Will there ever be a time where I won’t have to grow and mature faster than my peers, and the answer is NO! I will NEVER have those luxury’s I will NEVER not be able to live a life like others.

The reason is, I am not like others. I will always be put in positions where I have to act quickly. I will always have those instances where people will try to manipulate me.

And I will always will ALWAYS have to have my guard up. I will always have to live a “different” life.  And you know I am okay with that. There are kids who will have to live at home or in  home forever and guess what? That’s okay too. Again EVERYONE is different

What’s My “Thing”

Like stated before NO ONE with autism is the same. We all have our challenges. We all have our good thing’s. We ALL are good at something! We all have our “thing”  I have talked to a lot of us autistic kid’s and or their parent’s and a lot of us I have found are super smart.

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One person in particular I remember I was speaking with his mom and she said he can build train-sets in under five seconds. My “thing” is I love music and movies. If I have seen the movie I know every single character in the movie and their life story. What’s your “thing” Comment below

Taking a Stand

Nah, but for real y’all Black people, YEAH I said it, Black folk it is time to take a stand, get tested, get your child tested! I do not know how many times I have to say this.

It is better to know, than not to and you and/or your child go through life facing unnecessary stuff which could be prevented if you would have just done the testing. Here are some signs you should look for:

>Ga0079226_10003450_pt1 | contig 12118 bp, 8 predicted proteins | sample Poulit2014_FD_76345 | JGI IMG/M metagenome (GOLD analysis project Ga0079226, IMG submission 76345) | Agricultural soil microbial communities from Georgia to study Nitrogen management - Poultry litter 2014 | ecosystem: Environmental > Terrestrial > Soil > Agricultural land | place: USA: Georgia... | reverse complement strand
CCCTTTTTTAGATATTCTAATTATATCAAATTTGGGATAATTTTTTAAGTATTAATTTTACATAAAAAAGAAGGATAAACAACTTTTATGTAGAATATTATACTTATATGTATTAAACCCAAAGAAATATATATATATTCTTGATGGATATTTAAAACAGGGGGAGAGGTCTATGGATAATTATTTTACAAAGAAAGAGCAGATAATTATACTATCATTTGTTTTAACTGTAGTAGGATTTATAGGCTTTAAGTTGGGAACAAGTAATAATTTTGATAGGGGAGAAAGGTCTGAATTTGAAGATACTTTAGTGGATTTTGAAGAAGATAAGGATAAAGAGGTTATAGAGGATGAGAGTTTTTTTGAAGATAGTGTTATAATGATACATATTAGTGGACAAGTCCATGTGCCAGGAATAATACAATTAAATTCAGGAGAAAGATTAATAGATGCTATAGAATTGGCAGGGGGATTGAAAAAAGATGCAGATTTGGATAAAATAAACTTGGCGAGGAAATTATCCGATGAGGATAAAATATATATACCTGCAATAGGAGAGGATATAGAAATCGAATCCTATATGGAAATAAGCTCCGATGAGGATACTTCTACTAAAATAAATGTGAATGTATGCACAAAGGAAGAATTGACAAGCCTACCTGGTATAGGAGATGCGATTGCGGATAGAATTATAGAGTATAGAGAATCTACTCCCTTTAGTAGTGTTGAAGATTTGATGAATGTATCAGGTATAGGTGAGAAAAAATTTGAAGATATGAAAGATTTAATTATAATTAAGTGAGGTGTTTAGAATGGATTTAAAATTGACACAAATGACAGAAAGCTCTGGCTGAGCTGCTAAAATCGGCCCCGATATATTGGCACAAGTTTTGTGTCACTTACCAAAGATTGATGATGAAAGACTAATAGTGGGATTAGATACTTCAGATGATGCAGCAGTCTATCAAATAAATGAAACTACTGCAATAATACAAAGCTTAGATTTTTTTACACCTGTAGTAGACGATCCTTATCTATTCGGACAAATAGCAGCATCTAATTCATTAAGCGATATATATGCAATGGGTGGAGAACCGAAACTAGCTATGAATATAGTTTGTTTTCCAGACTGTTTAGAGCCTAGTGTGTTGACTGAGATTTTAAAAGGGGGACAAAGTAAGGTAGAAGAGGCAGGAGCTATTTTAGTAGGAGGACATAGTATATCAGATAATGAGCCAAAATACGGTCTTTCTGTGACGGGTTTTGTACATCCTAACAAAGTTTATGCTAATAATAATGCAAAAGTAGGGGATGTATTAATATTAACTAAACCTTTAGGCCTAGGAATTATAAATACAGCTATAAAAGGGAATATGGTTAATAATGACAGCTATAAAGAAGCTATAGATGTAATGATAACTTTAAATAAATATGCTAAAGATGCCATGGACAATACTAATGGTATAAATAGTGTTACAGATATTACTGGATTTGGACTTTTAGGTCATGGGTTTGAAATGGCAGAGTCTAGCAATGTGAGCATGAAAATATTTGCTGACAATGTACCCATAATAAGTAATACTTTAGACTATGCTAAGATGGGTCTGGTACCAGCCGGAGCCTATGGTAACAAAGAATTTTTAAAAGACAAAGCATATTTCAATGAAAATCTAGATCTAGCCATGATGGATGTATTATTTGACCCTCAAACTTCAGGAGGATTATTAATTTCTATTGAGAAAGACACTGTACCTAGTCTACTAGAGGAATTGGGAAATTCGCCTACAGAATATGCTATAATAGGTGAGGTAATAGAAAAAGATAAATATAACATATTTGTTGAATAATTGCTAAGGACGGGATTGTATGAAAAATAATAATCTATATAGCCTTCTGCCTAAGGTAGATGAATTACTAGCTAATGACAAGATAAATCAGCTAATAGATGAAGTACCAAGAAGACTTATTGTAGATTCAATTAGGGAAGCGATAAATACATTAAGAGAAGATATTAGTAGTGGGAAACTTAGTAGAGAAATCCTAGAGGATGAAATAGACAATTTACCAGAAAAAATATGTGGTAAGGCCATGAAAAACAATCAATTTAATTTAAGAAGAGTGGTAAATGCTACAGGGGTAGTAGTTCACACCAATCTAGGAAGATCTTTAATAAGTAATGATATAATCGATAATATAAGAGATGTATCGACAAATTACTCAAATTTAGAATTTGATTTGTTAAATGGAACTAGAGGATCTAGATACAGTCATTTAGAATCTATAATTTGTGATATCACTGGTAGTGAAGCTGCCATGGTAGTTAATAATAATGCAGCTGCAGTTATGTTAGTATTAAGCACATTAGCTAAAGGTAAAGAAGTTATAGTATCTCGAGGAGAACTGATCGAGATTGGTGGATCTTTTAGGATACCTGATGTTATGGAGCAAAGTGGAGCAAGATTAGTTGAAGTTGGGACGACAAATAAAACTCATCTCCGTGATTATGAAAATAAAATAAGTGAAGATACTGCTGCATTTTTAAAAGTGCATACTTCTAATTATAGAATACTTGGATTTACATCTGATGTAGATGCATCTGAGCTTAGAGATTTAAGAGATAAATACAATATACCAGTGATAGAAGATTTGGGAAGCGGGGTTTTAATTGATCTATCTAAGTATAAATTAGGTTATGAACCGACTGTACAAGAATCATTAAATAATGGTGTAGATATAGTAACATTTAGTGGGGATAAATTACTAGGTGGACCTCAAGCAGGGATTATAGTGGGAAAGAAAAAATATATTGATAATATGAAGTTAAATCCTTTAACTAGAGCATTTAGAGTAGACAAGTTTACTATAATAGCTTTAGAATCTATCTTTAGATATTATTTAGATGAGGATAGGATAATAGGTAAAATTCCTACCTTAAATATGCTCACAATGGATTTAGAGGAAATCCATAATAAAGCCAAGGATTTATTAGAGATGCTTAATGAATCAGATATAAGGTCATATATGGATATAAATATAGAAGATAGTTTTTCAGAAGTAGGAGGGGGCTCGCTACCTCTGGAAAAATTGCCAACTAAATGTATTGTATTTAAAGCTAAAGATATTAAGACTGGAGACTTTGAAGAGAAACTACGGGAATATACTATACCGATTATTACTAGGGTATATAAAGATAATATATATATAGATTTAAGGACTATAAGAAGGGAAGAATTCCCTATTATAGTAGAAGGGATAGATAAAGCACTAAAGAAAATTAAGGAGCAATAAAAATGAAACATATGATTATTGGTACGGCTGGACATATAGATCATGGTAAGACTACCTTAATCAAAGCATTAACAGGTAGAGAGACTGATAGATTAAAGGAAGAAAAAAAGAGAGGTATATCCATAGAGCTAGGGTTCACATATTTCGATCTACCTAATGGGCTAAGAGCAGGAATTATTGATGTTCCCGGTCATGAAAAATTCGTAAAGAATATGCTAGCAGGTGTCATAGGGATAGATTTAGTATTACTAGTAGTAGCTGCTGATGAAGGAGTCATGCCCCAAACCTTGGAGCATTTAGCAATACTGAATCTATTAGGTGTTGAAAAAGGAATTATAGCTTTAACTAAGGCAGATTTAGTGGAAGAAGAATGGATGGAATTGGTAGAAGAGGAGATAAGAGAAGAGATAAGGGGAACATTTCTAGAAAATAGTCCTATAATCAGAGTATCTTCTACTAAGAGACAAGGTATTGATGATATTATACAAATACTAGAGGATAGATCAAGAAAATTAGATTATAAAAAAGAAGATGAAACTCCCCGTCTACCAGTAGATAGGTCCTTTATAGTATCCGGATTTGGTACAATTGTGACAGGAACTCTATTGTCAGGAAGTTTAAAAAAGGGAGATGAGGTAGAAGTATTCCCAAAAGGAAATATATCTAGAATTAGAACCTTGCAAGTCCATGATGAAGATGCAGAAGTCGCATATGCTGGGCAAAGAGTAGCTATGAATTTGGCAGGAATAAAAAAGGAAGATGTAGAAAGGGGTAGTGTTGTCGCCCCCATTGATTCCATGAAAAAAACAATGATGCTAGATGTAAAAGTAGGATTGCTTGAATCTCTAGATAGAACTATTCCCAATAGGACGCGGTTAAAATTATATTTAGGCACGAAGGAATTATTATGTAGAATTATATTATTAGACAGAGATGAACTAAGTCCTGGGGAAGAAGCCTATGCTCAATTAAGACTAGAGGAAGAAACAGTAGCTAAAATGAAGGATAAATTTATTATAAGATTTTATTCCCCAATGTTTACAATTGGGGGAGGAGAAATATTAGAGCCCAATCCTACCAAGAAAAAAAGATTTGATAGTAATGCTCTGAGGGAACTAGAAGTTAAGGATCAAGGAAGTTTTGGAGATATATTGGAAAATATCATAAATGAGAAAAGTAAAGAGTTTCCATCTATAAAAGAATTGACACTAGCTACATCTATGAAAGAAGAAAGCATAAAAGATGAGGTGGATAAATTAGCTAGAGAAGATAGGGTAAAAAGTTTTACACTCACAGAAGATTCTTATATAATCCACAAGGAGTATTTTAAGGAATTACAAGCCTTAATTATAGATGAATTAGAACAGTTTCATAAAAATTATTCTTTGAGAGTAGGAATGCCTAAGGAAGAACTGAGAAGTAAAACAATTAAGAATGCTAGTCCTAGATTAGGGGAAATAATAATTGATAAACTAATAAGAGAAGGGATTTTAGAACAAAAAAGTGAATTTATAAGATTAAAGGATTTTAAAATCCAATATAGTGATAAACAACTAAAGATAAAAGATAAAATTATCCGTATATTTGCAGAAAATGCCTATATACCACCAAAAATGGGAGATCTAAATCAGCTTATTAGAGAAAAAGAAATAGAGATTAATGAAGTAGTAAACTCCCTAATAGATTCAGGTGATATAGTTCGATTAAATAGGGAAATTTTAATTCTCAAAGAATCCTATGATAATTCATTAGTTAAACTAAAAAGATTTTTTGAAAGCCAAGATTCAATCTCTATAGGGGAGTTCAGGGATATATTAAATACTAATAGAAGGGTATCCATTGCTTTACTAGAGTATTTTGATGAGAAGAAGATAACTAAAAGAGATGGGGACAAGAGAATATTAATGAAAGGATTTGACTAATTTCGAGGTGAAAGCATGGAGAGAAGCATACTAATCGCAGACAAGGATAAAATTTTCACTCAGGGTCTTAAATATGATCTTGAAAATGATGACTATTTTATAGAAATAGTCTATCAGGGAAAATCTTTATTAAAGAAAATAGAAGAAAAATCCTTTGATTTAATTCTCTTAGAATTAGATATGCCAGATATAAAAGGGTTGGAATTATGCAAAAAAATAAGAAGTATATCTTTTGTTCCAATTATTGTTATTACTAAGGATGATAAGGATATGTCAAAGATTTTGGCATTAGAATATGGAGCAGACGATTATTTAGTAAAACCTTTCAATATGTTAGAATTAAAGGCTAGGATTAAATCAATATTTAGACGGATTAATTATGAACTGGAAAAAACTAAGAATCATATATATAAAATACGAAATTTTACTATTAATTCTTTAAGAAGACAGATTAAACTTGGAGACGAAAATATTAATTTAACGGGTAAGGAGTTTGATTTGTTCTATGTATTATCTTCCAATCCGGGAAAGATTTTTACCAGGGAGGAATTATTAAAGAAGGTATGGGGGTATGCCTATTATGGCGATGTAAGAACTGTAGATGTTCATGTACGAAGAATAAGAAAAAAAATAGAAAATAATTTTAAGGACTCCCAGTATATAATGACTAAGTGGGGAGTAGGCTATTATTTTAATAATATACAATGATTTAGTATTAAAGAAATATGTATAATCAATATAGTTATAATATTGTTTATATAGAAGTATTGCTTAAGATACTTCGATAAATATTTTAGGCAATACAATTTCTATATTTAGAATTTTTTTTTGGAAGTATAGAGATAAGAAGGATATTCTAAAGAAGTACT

• Avoiding eye contact
  • Delayed speech and communication skills
  • Reliance on rules and routines
  • Being upset by relatively minor changes
  • Unexpected reactions to sounds, tastes, sights, touch and smells
  • Difficulty understanding other people’s emotions
  • Focusing on or becoming obsessed by a narrow range of interests or objects
  • Engaging in repetitive behavior such as flapping hands or rocking
  • Children not responding to their name by 12 months
  • Children not pointing at distant objects by 14 months (

I hope you enjoyed this article out of many more to come!


Meet DaYanna Crider DaYanna was born and raised in a small town in Illinois. She was diagnosed with Autism, Depression, Anxiety and a general mood disorder by the age of twelve. Growing up she was very quiet, shy and to herself. DaYanna is a high school graduate and plans to continue her education at Grand Canyon University. As she got older, she learned that her personal life experiences could help others see that their now isn’t their forever. DaYanna got the vision for Asteem December 2018 when people came up to her asking her for advice mand wanted to understand how DaYanna was able to be so kind and sweet to others after being bullied in a Facebook group. DaYanna wants other people her age to know that even when life seems so low and seems like it will never get better; it will! At the age of twenty DaYanna knows that the world needs more youth voices on the topics of mental health, religion, social media, school, and just everyday life that young people go through. In her spare time DaYanna loves to read, cook, sing, write, help others, spend time with special loved ones and have fun with kids. Through Asteem DaYanna hopes to provide a safe space for all!